When you are six, your parents get divorced. What do you care? Your life doesn't change too much in the first months. Your dad makes a point of being home in time for dinner, warming things up from the fridge, telling you to help take things (carefully) from the microwave to the table. He puts your brother to bath and bed, then comes down, and the next hour and a half, until it's time for your shower (by yourself) and bed (by yourself, again), it's you and Dad, sitting together in the house. He works. You read, play around on the computer, tell your Dad about your day. He talks about his job with you a little and how working for the government is really frustrating, and on weekends, you and your brother stay up a little later, and watch TV with your dad with a fire in the fireplace with the big windows and the big ocean outside. That is the way it worked before the divorce; it's the way it works after the divorce.
Pepper picks you up at school. Obadiah wishes you happy birthday. The computer that you play on is Jarvis, a quasi-artificial quantum computing unit two full generations more advanced than anything any other person, company, or government has on Earth, and you grew up with him showing you Nature and the latest issue of the Journal of the Electrochemical Society in the bathroom mirror so that you'd brush your teeth for the full three minutes. No brushing? No journal article.
After a few months, your dad announces that he is taking you and your brother to Arlington, all the way in Virginia. He has a new job, closer to his sister, closer to Grandma, so you and Michael are moving out: early the morning you are supposed to be flying out forever, you go down to the lab, all white space and neat parts.
"Hey kid," your mother says.
"Hi Tony," you say, and slide onto the bench next to her. Why would you call her anything else? "What are you working on?"
She scoots over on the bench and shows you, and as you're puzzling over the circuitry and some of the choices she has made, she kisses you on the head, possibly closes her eyes and breathes in the way you smell. Why would you doubt that your mother loves you? She gives you the soldering gun, lets you work on her project, names a tactical satellite for you.
"It was Pepper's birthday yesterday," you say. "Did you get her something?"
"I let her come to work," she says.
"That isn't a present," you reply, wrinkling your nose. She laughs and hands you safety goggles.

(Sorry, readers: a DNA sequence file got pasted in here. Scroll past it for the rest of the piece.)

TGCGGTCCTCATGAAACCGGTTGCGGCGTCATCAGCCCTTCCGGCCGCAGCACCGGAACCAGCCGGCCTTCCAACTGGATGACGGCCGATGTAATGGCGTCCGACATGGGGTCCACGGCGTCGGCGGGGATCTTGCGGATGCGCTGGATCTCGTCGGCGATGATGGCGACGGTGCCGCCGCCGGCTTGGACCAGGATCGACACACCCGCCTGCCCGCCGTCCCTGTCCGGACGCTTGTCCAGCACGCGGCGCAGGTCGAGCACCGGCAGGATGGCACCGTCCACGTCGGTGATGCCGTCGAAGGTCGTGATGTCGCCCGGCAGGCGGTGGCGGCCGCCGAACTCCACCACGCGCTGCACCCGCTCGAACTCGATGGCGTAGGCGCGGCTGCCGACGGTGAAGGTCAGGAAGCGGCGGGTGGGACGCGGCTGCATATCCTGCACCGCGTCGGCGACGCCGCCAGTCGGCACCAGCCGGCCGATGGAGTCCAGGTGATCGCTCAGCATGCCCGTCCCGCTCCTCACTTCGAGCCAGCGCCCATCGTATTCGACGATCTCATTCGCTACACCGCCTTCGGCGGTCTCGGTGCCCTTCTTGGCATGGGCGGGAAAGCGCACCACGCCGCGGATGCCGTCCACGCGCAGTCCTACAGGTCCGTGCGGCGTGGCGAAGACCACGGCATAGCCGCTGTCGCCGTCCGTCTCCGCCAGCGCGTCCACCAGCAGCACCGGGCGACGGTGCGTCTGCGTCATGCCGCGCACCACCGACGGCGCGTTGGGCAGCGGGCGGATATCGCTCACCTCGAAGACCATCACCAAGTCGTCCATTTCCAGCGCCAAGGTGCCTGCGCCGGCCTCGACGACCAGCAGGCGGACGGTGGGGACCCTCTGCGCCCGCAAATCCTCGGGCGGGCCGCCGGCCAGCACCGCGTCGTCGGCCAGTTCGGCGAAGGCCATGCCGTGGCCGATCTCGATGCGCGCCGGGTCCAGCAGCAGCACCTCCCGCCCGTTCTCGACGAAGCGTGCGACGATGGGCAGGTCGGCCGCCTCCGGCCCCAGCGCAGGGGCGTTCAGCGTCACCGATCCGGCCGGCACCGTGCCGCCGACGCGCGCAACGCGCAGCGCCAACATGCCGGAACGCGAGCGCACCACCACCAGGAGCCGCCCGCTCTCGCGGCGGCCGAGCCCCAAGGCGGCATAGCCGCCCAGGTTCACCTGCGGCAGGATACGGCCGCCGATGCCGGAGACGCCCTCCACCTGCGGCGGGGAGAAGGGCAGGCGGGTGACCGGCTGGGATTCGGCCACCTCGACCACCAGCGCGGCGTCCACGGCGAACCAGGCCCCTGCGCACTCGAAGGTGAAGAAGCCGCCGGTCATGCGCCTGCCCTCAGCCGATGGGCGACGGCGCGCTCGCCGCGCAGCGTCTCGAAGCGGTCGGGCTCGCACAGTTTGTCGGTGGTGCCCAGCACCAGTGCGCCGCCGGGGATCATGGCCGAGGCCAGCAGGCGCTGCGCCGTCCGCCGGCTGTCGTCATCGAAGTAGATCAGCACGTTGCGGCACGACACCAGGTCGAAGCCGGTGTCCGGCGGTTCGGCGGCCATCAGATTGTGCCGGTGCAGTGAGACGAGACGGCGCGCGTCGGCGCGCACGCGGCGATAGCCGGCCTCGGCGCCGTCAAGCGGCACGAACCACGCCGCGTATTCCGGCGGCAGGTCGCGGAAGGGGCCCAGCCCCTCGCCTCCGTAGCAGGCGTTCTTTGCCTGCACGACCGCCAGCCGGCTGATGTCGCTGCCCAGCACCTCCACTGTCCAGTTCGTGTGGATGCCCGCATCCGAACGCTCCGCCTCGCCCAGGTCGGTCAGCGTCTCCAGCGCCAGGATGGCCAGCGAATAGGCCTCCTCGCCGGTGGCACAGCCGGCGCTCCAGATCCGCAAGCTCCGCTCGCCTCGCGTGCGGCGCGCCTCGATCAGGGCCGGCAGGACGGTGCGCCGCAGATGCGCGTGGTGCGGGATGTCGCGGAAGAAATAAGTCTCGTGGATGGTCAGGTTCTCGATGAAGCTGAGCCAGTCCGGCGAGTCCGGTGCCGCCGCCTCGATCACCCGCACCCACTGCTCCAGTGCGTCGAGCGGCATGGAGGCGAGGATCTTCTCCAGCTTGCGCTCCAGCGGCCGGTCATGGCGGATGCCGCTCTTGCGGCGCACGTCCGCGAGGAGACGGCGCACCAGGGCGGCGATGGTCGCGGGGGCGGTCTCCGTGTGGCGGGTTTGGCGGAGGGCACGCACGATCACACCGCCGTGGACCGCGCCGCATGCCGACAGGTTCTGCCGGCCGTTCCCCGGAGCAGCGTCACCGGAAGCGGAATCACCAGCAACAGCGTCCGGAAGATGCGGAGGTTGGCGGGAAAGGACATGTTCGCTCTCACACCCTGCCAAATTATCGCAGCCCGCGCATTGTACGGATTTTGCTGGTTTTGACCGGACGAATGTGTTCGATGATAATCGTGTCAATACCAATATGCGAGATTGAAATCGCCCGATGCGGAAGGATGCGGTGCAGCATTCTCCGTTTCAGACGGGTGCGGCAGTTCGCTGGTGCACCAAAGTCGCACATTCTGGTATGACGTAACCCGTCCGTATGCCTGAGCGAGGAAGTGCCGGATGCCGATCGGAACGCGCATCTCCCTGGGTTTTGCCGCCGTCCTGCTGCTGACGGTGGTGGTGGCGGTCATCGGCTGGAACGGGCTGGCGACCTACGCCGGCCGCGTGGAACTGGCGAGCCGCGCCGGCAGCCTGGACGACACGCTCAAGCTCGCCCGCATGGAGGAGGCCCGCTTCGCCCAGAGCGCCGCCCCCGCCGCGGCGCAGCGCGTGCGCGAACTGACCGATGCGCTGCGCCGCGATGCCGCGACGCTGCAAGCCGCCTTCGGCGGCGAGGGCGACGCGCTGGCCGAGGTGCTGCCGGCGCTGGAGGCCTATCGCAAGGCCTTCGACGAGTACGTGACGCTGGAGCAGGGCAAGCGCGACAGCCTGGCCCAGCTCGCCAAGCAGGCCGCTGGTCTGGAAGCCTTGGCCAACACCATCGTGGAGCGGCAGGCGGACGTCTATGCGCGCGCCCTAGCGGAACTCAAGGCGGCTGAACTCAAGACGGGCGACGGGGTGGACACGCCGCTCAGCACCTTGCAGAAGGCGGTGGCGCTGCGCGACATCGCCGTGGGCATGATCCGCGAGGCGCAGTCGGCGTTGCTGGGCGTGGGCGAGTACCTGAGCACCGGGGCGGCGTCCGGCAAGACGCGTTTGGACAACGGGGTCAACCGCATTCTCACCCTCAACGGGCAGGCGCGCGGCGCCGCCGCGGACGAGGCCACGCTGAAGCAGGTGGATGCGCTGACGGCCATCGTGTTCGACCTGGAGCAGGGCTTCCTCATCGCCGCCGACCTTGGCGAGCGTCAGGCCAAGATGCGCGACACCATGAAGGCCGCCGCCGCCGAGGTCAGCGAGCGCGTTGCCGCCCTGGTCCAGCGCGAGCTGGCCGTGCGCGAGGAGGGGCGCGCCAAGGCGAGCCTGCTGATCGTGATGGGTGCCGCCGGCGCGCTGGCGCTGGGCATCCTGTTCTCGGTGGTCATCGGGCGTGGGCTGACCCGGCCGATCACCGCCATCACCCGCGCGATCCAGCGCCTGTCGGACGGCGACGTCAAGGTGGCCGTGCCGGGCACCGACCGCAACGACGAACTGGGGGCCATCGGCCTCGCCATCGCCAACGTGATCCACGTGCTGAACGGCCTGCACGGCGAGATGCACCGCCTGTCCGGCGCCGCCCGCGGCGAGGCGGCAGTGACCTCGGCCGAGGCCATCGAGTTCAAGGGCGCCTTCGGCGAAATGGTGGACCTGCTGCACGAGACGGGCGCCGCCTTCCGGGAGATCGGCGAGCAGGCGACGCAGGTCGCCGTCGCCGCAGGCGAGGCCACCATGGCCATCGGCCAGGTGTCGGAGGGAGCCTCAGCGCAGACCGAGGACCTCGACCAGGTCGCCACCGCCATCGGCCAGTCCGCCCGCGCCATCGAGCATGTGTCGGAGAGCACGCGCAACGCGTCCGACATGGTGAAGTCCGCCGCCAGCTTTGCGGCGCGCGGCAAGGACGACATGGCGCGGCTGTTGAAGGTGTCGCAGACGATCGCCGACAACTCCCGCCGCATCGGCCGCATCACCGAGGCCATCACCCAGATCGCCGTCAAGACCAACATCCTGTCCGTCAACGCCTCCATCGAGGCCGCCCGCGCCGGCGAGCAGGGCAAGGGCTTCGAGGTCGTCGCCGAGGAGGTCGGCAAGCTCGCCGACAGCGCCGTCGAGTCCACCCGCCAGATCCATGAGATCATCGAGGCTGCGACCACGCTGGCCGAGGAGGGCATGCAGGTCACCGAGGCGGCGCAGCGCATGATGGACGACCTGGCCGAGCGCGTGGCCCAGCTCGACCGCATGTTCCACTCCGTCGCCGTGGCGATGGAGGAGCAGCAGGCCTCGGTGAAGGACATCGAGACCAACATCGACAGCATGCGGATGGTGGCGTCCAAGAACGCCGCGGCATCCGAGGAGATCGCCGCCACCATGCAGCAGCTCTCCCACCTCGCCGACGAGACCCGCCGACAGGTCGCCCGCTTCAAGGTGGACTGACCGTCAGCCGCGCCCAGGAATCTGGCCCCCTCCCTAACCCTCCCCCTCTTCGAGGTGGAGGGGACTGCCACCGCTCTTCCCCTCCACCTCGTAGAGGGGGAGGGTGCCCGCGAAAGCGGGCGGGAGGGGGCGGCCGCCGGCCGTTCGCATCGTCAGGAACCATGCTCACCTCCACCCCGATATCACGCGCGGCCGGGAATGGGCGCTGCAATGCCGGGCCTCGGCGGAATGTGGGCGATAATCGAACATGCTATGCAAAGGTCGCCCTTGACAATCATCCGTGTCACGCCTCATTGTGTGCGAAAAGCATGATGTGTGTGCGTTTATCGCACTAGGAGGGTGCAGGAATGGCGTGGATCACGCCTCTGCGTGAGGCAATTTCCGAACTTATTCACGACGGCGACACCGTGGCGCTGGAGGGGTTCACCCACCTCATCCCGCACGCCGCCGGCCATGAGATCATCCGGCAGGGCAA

When you are six, your parents get divorced. When you are twelve, you become an orphan. When you are thirty-two, you decide to explore the slipstream of time. Alternate dimensions, maybe?
You drive through the canyon. The house is at the end of the drive.
What does it mean to be an orphan at twelve? Your life doesn't change in the first few weeks. In the beginning, your dad is just going overseas to work out some kinks in the field equipment, as he does sometimes. You are still doing your lessons with Jarvis in the mornings and going to classes in the afternoon at Georgetown, taking the Metro each way with your headphones in and the knowledge that Jarvis is watching over you. If something were wrong, you would know. Jarvis would know. Aunt Elizabeth moves in to take care of you guys, takes a leave of absence from her hospital as she does when Dad is away, so she picks Michael up at school, fixes dinner in the kitchen, sits downstairs while the two of you see yourselves to bed.
One morning, you come downstairs, and Pepper is sitting in your kitchen, sitting with coffee in front of her and not drinking it. Michael looks frightened; Aunt Elizabeth looks angry.
Twenty years later, you are back in Georgetown. The French doors are open; the two of you are sitting on a patio. There is orange juice, coffee, croissants from his favorite bakery out in LA on the table. Your brother reads a newspaper, drinks a little coffee. The things you can afford when your mother was Tony Stark: a Georgetown brownstone with a garden and garage and a little patio. A golden retriever. The dog sniffs your hand, hoping for more bacon; the young man whose shirt had been on the couch slips out the front door without saying goodbye, either to Michael or to the housekeeper.
"One of your TA's?"
"None of your business," Michael says, smiling a little. There is a little bit of silence while you see if the dog is interested in danish. Answer: no.
"Do you ever think about Jim?"
"You mean Dad?"
"You mean Mom."
"Do you ever think about what it would have been like if they hadn't died?"
He looks up at from the newspaper.
You drive through the canyon. The house is at the end of the drive, by the ocean.
You drive through the canyon. The house is at the end of the drive, by the ocean. The reflecting pool in the front has been drained; there are leaves on the driveway and the steps. The house has been empty for almost twenty years; you don't have a key, so you go to the patio out back. The pool in the back is dry, too, but no leaves: the breeze from the ocean is clean and strong.
Seals are yelling at each other from the point.
What does it mean to be an orphan at twelve? Pepper is waiting for you in the kitchen one morning when you come downstairs. Dad was only supposed to be gone for a night, then three nights, now a week. Things happen. You are a little worried, mostly because he hasn't called, but the worry doesn't snap into place until you see the look on her face, the way Aunt Elizabeth is standing back, arms over her chest. Obadiah is in the living room, looking out on the deck.